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A specter is haunting the Middle East—the specter of radical Islamism.
In the midst of the chaos currently engulfing the Arab world, many commentators have invoked this specter to describe the region’s future. The possible rise of Egypt’s Muslim Brotherhood, for example, has many in Israel worried that such a government will effectively obliterate the Israeli-Egyptian peace treaty. A pro-Hezbollah prime minister is now firmly in control in Lebanon. And anti-government protests in Yemen are interfering with American efforts to crack down on Al Qaida’s presence there.
But what about Tunisia, the country whose revolution sparked this wildfire last month? Most of the Middle East is wildly unpredictable at this point, but there is a very strong possibility that this country won’t turn into a theocracy as long as the new government doesn’t make the same mistakes as the old one.
With little historical precedent to analyze an upheaval of this caliber in the modern Middle East, some analysts have appealed to the 1979 Iranian Revolution—a revolt that resulted in a repressive, anti-Western, theocratic government—as a possible model. There are, to be sure, a number of superficial similarities between the Iranian Revolution and the Tunisian Revolution. One of the highlights of the former, for example, was the return of the exiled Ayatollah Khomeini—a charismatic leader banned for his religious preaching—whose return was met with much fanfare. And recently, Rashid Ghannouchi, the exiled Tunisian Islamist leader of the Ennahda party, also returned with much fanfare, and his party will almost definitely be included in any future democratic election.
But any analysis of Tunisia’s religious future must answer one basic question: what, exactly, does the religious Muslim population of Tunisia want?
Chaima A. Bouhlel ’11, a Tunisian expatriate currently living in Saudi Arabia, wears a hijab—an act that caused her much anguish in her native country. “I started interning at a hospital,” she explained, “and one day they locked all the girls who were wearing [head-coverings]” in a room because a government official was touring the hospital. Chaima also recounted how all mosques were monitored by a secret police force that kept tabs on how often citizens attended prayers. “They count the number of people who show up to the mosques, their ages, their affiliations,” she said.
Chaima’s experience reflects the profound tension that Tunisia has had with religion since its independence from French rule in 1956. Tunisia’s official religion is Islam according to its constitution, but under the guise of stifling “sectarianism” and subversive religious ideologies, successive secularist governments have ruled over the country’s religious population with an iron fist. And the liberties that the Tunisian people were willing to give to their government to curb dissent soon created a police state that impacted everyone. Indeed, Tunisia was suffering from tremendous economic malaise and skyrocketing levels of unemployment when a street vendor named Mohamed Bouazizi set himself on fire last December, and the revolution that he triggered was itself primarily secular. “Everyone knew that if there was any change to happen, it would be through revolution,” Chaima told me, and Tunisia’s religious population dovetailed with the secular population to bring down the government.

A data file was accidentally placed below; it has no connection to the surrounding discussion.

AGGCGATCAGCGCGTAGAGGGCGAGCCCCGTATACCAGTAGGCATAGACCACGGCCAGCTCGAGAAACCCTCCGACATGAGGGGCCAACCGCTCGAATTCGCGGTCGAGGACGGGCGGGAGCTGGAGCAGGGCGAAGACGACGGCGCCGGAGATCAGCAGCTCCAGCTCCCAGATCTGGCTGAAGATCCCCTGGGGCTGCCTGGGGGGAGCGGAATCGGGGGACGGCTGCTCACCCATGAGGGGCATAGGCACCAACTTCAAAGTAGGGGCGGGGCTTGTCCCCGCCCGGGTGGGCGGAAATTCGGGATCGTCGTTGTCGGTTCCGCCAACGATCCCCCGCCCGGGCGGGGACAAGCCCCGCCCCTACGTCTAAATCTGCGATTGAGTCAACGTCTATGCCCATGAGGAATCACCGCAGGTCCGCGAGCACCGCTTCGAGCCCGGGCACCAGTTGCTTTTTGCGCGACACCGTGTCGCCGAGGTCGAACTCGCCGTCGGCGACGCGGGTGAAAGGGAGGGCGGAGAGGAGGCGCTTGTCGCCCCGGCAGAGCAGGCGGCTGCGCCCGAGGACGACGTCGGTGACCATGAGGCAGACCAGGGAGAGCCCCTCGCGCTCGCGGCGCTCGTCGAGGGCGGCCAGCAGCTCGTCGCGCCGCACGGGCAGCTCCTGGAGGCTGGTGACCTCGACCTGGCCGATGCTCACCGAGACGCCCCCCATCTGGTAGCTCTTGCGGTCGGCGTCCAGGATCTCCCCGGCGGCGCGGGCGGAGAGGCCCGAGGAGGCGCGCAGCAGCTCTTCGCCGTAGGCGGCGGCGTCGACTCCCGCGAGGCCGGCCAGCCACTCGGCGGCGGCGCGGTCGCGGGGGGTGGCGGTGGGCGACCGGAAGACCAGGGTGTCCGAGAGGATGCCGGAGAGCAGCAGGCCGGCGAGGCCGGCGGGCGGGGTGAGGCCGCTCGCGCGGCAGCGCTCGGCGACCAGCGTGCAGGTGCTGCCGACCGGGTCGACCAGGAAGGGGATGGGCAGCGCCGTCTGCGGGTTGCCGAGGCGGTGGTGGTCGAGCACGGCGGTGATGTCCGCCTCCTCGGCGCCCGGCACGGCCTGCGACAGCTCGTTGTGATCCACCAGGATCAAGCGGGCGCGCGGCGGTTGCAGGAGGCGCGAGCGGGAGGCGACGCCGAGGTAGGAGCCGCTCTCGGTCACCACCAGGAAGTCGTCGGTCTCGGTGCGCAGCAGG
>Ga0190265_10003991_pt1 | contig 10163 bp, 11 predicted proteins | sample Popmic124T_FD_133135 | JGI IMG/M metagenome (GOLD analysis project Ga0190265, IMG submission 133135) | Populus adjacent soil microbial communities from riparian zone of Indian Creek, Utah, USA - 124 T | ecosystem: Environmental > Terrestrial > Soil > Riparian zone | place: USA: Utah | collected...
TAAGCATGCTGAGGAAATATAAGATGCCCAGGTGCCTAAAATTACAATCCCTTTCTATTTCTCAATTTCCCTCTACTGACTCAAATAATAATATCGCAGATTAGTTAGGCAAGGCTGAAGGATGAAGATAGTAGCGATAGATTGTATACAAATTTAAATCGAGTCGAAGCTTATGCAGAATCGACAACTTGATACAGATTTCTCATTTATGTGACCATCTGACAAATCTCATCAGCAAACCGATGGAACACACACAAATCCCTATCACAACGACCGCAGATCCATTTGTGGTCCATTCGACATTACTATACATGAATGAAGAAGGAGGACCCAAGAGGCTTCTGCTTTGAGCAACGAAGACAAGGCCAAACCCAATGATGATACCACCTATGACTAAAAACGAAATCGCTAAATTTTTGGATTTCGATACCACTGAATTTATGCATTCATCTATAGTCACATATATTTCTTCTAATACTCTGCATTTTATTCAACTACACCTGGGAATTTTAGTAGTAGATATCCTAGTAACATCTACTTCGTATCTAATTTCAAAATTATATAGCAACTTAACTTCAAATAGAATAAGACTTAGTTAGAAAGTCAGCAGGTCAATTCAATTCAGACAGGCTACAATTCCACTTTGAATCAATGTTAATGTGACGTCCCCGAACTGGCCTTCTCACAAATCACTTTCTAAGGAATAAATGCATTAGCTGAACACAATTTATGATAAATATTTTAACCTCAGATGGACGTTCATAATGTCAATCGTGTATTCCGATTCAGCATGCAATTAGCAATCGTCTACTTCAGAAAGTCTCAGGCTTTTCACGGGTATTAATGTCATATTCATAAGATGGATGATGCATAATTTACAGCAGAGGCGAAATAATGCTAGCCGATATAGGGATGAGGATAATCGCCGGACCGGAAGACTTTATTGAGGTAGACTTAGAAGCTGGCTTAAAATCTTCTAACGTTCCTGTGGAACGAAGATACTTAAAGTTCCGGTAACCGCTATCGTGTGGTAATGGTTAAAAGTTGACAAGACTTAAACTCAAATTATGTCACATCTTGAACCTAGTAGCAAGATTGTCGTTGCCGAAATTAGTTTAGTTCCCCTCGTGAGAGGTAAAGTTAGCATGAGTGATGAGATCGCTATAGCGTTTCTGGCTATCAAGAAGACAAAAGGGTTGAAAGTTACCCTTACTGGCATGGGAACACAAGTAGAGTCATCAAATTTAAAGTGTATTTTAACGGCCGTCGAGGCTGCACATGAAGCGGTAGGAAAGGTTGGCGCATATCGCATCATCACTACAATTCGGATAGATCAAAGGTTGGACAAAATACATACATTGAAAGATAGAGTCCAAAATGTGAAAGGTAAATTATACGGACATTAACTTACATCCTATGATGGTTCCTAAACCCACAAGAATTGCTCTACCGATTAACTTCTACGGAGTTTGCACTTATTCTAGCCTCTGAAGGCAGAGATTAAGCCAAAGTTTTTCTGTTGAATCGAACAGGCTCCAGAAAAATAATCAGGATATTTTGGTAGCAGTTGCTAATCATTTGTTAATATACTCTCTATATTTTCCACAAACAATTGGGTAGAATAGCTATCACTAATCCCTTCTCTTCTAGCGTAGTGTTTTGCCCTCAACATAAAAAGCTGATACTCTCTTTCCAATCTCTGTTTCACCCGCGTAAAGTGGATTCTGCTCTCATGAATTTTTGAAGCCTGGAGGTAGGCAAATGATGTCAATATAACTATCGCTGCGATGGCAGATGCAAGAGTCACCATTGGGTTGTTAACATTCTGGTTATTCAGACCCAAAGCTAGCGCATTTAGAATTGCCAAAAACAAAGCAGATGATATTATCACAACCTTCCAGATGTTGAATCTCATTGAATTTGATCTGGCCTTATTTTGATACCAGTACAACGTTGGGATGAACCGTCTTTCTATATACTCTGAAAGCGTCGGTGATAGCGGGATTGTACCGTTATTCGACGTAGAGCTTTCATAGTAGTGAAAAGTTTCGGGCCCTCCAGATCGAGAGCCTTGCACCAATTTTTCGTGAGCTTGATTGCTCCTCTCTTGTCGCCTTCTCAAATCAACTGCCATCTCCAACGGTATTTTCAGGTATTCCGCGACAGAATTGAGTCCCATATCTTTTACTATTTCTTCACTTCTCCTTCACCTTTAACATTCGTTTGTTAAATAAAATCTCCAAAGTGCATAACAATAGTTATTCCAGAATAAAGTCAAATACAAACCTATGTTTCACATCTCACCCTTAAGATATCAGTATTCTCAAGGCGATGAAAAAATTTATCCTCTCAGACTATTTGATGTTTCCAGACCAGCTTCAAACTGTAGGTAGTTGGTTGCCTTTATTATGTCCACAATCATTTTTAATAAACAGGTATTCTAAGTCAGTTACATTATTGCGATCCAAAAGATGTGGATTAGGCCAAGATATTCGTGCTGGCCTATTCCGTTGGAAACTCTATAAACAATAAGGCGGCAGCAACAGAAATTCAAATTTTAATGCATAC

And in the wake of its corrupt governance, Tunisia will once again need to deal with the question of its Islamic identity. “I don’t think [the Islamists] resonate with any of the people in Tunisia,” Chaima estimates, because the religious Muslim population “is going to be allowed their religious freedoms anyway” under the new government.
But then she adds a crucial caveat: “unless they aren’t.”
This goes to the heart of the difference between the Iranian Revolution and the Tunisian revolution. Aside from Ghannouchi’s stated disinterest in running for office—as well as his vocal support for women’s rights—Ayatollah Khomeini had managed to co-opt the ideology of the Iranian revolution even before the Shah fled the country and transformed it into something profoundly fundamentalist and anti-Western. In contrast, the wave of anger that brought down the Tunisian government was based in individual liberty and democracy—a cause that resonated with both the religious and secular Tunisian populations. As a result, many religious Muslims in Tunisia have less desire to bring an Islamist to the government’s forefront than they do to acquire the religious freedoms that they were denied under the previous government. The onus, then, falls on the secularists to protect the religious population’s rights. Indeed, the secularists are more likely to bring about the outcome that they dread the most if they fail.
This won’t be easy. With Islamism having been completely absent from the public eye in Tunisia for the past few decades, secularist hesitancy to allow religious Muslims to practice their religion freely is understandable. But whatever government forms from the ashes of the previous one cannot afford to take the same missteps. Indeed, the best way to exorcise the specter of radical Islamism in Tunisia is to remember that most religious Muslims in the country don’t want it either.
Avishai D. Don ’12, a Crimson editorial writer, is a Social Studies concentrator in Adams House. His column appears on alternate Thursdays.
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